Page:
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Tackling inequality – a health visitor’s story - by Diane Crutchley

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Picture12The six high impact areas articulate the contribution of health visitors to the 0-5 agenda and describe areas where health visitors have a significant impact on health and wellbeing and improving outcomes for children, families and communities. There is also a four-level service model which varies based on need from universal to targeted services. The blog below outlines three of these levels: community, universal and universal plus.
Whilst completing a course in nursery nursing, my interests leaned towards health rather than education. I was fascinated by child development and health related issues in children such as Autism and Cystic fibrosis. Our health tutor was previously a health visitor. She had a wealth of knowledge and life experiences which she shared and I was truly inspired by her. I eventually qualified as a health visitor when I was 40.

I have always been passionate about health visiting and feel privileged to be in the position to change and improve outcomes for children and families. Capturing the voice of the child has always been of paramount importance to me. Now with so much emphasis on infant mental health we will find new innovative ways to achieve this. Building therapeutic relationships with families is the key to those small changes that make huge differences in families. As a newly qualified health visitor, I worked in an area of Walsall with high pockets of deprivation and no local support services. Families were often wary to receive support from social services because of misconceptions about what the consequences may be. A pilot study called “ the child concern model” was introduced in Walsall to try to reduce inequalities for these families. This gave me the opportunity to develop and maintain good working relationships with other multidisciplinary team members.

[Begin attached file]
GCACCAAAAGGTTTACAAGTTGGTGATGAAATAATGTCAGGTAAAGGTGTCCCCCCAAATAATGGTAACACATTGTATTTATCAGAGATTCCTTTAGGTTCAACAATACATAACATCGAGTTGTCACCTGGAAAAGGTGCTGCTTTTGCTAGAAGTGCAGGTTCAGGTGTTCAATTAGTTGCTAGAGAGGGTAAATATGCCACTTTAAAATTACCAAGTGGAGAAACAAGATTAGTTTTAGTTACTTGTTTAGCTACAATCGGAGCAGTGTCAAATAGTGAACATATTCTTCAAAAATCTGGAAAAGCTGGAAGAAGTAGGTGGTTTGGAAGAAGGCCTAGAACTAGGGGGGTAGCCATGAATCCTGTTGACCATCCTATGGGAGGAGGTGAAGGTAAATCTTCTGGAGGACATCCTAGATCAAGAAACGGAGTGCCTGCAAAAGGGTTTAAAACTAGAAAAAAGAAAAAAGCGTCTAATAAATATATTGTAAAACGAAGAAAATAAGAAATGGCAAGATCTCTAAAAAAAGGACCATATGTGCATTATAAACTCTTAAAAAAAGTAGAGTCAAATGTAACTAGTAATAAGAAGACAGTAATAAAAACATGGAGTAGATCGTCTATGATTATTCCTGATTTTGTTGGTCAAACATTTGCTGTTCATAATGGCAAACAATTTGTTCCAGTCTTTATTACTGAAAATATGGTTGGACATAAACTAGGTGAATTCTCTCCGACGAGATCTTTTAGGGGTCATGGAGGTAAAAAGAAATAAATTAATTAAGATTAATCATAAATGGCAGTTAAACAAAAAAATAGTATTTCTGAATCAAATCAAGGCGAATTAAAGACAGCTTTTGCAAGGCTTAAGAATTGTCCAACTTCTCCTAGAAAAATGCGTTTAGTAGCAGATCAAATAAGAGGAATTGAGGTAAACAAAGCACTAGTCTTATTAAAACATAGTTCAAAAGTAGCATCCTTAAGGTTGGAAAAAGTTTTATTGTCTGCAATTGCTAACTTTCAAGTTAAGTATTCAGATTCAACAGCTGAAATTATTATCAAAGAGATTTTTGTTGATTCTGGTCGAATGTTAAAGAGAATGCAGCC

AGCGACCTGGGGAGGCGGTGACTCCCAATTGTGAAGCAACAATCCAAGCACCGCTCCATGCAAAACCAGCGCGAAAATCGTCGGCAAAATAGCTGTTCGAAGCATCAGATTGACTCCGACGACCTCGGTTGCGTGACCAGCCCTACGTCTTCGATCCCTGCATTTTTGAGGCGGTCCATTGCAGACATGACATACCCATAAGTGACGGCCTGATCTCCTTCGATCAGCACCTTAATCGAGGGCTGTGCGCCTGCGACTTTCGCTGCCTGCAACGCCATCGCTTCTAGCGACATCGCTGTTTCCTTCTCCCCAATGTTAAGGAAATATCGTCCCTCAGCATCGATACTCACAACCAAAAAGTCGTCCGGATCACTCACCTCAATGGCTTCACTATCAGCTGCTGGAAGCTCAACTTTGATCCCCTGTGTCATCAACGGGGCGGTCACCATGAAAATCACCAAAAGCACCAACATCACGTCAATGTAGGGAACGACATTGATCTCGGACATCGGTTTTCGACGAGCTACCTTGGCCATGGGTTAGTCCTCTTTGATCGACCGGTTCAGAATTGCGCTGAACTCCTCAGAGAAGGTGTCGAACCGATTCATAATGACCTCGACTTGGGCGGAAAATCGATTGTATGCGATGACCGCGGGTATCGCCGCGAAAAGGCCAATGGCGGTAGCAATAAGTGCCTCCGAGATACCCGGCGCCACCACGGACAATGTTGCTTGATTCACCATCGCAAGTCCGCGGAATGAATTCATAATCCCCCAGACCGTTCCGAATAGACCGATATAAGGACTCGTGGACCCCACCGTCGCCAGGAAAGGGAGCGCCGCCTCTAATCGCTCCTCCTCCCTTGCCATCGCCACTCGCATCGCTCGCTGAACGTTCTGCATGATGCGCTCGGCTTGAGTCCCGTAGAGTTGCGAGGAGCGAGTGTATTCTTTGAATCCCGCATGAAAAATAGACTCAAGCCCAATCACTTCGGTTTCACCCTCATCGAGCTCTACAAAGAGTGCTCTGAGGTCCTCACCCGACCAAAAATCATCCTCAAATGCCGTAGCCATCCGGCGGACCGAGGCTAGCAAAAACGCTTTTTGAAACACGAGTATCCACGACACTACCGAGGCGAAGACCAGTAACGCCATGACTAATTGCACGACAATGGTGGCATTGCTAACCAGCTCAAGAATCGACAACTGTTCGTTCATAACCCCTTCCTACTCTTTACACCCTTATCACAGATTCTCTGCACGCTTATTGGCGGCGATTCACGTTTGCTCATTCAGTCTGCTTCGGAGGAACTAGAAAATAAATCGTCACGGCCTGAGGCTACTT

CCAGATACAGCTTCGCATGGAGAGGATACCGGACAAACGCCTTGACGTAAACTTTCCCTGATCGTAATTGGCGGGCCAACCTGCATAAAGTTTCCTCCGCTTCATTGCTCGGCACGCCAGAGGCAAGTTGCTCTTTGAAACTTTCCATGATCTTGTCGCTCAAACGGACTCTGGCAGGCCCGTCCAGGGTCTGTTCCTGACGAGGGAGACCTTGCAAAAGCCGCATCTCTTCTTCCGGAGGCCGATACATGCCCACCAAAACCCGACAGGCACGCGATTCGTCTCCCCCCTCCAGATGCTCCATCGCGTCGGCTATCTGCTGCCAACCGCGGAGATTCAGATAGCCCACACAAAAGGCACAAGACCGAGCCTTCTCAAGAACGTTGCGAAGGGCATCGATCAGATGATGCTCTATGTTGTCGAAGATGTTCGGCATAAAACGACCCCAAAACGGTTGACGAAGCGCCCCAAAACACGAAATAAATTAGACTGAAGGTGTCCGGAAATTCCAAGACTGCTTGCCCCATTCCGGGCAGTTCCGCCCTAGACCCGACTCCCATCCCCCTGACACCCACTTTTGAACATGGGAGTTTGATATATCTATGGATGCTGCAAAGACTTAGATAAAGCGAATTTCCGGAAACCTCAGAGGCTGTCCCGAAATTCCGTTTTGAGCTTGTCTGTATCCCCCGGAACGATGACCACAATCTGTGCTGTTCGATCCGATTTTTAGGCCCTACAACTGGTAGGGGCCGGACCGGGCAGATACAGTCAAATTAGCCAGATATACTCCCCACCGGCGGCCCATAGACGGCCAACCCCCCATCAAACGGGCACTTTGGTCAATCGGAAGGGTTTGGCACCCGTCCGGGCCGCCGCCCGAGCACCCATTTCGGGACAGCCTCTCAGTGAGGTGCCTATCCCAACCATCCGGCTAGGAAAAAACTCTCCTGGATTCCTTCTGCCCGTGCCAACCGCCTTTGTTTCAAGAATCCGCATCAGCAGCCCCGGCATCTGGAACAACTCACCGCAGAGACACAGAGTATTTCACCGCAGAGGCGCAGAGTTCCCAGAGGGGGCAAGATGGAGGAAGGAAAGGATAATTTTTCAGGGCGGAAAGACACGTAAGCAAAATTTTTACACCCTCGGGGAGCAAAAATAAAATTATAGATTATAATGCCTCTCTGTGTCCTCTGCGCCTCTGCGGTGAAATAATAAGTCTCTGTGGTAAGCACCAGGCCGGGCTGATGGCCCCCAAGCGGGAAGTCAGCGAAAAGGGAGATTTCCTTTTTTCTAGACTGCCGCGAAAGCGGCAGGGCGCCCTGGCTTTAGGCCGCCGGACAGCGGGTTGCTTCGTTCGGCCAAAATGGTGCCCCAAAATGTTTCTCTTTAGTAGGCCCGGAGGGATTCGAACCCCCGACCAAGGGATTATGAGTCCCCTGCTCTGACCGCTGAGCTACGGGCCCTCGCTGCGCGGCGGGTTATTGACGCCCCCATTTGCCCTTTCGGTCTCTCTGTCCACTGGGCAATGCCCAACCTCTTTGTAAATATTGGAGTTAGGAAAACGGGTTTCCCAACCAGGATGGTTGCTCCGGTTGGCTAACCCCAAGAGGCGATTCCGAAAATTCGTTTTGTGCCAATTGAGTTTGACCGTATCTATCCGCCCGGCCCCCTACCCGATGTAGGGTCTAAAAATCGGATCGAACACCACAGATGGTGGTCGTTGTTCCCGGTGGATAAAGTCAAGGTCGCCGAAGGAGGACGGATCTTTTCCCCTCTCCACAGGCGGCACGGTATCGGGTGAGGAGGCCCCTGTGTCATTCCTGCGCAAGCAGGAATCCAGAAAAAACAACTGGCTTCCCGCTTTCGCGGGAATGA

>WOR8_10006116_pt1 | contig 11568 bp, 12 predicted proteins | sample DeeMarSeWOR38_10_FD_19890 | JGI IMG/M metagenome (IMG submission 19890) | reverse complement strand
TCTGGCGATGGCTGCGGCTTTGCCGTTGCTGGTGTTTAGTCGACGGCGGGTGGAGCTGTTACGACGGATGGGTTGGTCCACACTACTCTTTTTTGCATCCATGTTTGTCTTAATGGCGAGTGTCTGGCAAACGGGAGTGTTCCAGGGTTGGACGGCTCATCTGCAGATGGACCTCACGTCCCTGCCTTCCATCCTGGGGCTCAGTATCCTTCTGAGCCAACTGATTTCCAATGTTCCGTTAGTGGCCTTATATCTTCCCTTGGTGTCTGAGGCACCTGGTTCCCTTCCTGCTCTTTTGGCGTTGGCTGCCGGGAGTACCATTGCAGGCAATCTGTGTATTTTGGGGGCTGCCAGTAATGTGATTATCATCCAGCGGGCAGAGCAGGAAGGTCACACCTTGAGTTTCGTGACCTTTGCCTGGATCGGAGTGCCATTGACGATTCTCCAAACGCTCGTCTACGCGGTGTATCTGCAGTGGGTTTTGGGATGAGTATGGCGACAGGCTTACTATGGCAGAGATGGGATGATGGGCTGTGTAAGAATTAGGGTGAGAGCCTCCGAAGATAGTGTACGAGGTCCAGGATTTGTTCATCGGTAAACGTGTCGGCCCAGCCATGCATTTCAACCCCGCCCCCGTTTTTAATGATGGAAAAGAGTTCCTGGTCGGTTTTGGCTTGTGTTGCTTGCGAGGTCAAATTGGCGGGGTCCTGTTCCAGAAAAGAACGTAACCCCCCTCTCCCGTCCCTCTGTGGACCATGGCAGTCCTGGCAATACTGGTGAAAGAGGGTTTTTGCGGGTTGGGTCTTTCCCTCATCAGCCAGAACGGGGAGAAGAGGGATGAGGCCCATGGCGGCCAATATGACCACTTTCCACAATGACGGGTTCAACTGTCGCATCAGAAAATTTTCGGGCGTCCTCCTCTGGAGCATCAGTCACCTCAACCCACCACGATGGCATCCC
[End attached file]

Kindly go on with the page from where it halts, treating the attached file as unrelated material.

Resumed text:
My proudest moment as a health visitor was working with a dad who had a known history of drug-related crimes. Through “the child concern model”, we watched this dad turn his life around. The longest time he had spent out of prison from the age of 12 was 3 weeks. He reported at the first meeting that he wanted to be there for his daughter when she was born. Following the first meeting I completed a home visit to see both parents to be at home. The visit was invaluable as I was able to establish what having this baby meant to both parents particularly dad. I gained a deeper understanding of dad’s lack of trust in professionals through his experiences of being in and out of care as a child. More importantly it became apparent how much he wanted this baby but how fearful he was at the lack of knowledge he would have as a parent. Baby brain development was the key feature in helping the dad understand his role in his daughters life. After the birth of his daughter he enjoyed simple pleasures such as singing, playing and sharing books with his daughter. He attended all her health appointments and was most proud when she reached her developmental milestones. Through strong working relationships with key agencies, a robust action plan was put in place for this family. The outcome was that dad stayed out of prison and was able to enjoy his daughters early years. This family inspired me to bring this approach into my daily role.

Diane Crutchley, Practice teacher and Health Visitor, Walsall Health Care NHS Trust

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